Alimony Spain - Relevant points and objective

When does a court in Spain award alimony following a divorce?
Article Last Updated: 10 Dec, 2023 under Divorce

Alimony in Spain is a financial payment made by one of the spouses to the other following divorce in Spain. Alimony payments to ex-spouses are far less likely to be awarded than awards in favour of children. 

1. Relevant Factors

The basic rule is that alimony should only be awarded where one of the spouses is clearly disadvantaged economically as a result of the divorce. It would typically be awarded where one of the spouses owns a company or is a professional with a reasonably large income, and the other spouse has foregone a career to raise the children. 

Factors that are relevant to the award of compensation are the ages of the spouses, their health, and the professional status of the spouse requesting the award as well as their possibilities in general with regard to finding work, the duration of the marriage and the means of income of both spouses with regard to their necessities. 

It would seem that the key to an award of alimony is evidence that one of the spouses has foregone the possibility of a career in order to dedicate that time to looking after the children. In a Supreme Court case decided in 2011, the court found that no alimony payment was due to the ex-wife, as she had been able to develop her career without interruption during almost 23 years of marriage. The court stated that it was not proven that her lower professional qualification, which was the cause of the difference in the ex-spouse's salary, was a direct consequence of the marriage. 

2. Objective of Alimony Awards

Furthermore, the court said, the objective of any award is to remove this disadvantage and not 'to guarantee maintenance for life, preserve the lifestyle to which the spouse had become accustomed or to equalise the wealth of the couple, because the award is not concerned with parity or absolute equality between the parties'. 

In this particular case, the Court concluded that the right to receive an alimony payment did not arise, given that it is incorrect to consider established the need for compensation due to the mere existence of a situation of economic disparity as a result of the difference in salaries. 

In the hearings, the appellant emphasized that the marriage had not acted as a restraint on the career of his ex-wife, who became no longer 'dependent' after finding employment and obtaining a qualification in Labour Relations. 

Accordingly, the decision of the court was that it did not consider it logical to state that the wife is 'the one who has left the marriage more economically disadvantaged with respect to the situation beforehand'. 

3. Calculating Alimony Awards

In terms of the amount awarded, it is difficult to be precise, but the awards to date would tend to vary between 15% and 40% of the salary of the spouse with the higher income.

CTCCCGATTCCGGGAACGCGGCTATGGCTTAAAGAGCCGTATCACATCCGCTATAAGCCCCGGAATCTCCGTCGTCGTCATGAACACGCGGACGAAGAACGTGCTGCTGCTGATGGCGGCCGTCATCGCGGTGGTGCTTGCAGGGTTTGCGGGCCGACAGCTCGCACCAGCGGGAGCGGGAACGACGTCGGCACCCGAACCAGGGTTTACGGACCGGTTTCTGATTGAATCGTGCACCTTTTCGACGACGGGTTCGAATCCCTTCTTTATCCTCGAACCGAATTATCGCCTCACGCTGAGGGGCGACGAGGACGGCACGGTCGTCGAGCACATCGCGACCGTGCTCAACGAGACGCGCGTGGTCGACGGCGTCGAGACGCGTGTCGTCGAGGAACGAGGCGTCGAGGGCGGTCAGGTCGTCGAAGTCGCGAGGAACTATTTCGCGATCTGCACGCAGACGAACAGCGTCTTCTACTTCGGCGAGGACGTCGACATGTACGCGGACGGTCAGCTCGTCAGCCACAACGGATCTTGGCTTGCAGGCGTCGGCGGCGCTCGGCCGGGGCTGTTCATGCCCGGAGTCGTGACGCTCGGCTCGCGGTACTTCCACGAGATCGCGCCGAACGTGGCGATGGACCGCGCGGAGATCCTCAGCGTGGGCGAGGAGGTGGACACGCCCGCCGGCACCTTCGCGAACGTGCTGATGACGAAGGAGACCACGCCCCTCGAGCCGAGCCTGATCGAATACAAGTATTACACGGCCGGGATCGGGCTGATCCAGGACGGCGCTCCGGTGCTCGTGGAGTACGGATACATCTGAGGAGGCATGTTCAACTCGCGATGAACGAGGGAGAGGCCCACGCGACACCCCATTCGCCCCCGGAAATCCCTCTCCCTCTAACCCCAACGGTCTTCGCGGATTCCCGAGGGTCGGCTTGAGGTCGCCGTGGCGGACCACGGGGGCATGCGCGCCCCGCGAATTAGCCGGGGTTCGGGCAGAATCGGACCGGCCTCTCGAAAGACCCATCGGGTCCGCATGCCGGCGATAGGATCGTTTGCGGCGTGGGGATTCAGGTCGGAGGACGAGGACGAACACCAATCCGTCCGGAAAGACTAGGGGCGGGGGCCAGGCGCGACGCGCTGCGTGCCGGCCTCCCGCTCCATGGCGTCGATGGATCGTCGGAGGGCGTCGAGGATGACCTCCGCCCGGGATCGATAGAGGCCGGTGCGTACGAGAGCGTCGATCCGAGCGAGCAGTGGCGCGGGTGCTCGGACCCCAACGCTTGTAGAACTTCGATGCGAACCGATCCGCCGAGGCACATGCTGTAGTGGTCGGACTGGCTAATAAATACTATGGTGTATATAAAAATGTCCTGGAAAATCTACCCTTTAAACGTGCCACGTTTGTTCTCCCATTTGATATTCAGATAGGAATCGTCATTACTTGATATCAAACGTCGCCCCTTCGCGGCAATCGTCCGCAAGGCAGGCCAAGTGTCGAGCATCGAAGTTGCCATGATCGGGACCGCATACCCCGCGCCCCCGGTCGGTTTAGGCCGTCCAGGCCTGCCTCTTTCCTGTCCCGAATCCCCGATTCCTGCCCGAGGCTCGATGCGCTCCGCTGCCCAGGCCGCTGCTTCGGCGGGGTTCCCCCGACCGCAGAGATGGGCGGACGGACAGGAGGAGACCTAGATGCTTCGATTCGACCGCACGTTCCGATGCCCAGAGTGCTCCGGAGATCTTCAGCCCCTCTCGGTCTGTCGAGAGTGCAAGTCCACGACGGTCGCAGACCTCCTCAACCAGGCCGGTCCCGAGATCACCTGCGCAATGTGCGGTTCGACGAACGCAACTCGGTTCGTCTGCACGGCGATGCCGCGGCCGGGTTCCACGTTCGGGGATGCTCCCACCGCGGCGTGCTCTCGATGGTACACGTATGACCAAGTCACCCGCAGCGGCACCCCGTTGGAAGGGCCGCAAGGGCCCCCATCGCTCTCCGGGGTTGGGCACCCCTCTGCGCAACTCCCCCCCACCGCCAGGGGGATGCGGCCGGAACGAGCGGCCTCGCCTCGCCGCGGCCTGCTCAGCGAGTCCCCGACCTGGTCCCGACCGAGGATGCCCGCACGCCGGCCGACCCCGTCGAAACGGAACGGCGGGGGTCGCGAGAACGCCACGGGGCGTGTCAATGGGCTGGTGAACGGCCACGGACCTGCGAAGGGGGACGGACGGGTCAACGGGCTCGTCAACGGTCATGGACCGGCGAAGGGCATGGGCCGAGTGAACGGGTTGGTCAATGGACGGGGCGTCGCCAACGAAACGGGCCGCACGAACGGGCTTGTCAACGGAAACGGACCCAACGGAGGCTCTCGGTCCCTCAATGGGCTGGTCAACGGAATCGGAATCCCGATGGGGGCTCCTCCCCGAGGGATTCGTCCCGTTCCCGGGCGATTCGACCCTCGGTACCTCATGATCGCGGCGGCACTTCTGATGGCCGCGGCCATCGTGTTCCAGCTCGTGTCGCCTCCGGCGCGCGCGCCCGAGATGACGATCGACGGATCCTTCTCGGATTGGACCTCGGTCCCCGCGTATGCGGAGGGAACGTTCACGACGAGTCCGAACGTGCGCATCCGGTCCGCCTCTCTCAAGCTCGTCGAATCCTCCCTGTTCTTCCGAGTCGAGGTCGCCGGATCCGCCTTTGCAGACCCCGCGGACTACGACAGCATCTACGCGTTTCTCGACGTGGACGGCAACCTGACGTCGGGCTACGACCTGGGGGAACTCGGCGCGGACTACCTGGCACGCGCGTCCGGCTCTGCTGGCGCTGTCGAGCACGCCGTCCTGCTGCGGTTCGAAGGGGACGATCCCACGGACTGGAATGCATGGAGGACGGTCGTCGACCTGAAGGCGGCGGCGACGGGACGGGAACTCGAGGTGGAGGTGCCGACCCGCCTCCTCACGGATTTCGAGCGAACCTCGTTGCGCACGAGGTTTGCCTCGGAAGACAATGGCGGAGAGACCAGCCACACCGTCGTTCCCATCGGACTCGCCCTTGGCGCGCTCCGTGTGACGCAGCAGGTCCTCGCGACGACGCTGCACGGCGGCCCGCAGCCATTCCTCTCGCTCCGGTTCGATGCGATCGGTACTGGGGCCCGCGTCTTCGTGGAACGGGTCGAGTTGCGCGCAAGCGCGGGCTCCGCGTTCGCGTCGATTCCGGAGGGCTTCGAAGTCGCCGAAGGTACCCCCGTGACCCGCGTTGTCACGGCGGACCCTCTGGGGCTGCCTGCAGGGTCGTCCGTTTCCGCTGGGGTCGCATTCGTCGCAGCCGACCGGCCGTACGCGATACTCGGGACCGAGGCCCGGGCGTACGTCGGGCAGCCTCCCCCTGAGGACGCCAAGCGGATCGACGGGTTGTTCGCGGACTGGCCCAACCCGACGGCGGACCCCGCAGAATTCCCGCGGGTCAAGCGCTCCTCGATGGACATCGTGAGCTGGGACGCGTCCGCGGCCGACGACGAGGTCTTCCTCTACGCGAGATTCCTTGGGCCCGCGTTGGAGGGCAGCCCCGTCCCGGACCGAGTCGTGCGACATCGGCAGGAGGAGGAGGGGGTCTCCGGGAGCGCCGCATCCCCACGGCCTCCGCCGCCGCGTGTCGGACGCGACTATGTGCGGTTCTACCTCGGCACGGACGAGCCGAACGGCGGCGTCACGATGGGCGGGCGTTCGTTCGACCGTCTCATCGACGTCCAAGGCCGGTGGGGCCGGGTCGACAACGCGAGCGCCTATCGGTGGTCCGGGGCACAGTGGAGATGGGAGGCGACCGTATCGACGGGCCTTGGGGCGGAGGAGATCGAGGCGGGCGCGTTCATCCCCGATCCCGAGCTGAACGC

Payment is normally made by bank transfer and is adjusted each year according to the inflation rate (IPC). The award may be made for life or for a period of years, after which payments will cease. Should the economic situation of either or both of the spouses change, however, then the award may be changed by an application to the court. 

4. Supreme Court: Factors to determine if alimony justified

According to the Supreme Court, Article 97 requires that, for alimony to be payable, the divorce or separation must produce an economic imbalance as between the spouses which then gives rise to the right to a compensatory or alimony payment. 

To determine whether a disequilibrium has been caused, a number of factors previously discussed by the Supreme Court must be taken into account. 

The purpose of Article 97, recalled the Court, was to ensure that any prejudicial impact which might arise from cohabitation should not impact solely on one of the spouses. To determine if this has happened, it is necessary to consider what has happened throughout the marriage such as dedication to the family on the part of one spouse, supporting the activities of the other spouse, the economic regimen specified in the marriage and even the spouses' circumstances before they were married. 

In the present case, the marriage did not prevent the wife from working, and indeed she continued to do so. Nor did the marriage deprive her of career possibilities, which would suggest that she has the requisite qualifications and aptitude to lead an independent lifestyle from an economic point of view. 

Nor was it proved that the difference in income between the two spouses was directly caused by any sacrifice made by the wife during the marriage as a result of a greater dedication to the child and specifically as a result of her care of their child, now of legal age and financially independent with a job, nor that the increase in the husband’s income was a result of any such dedication.

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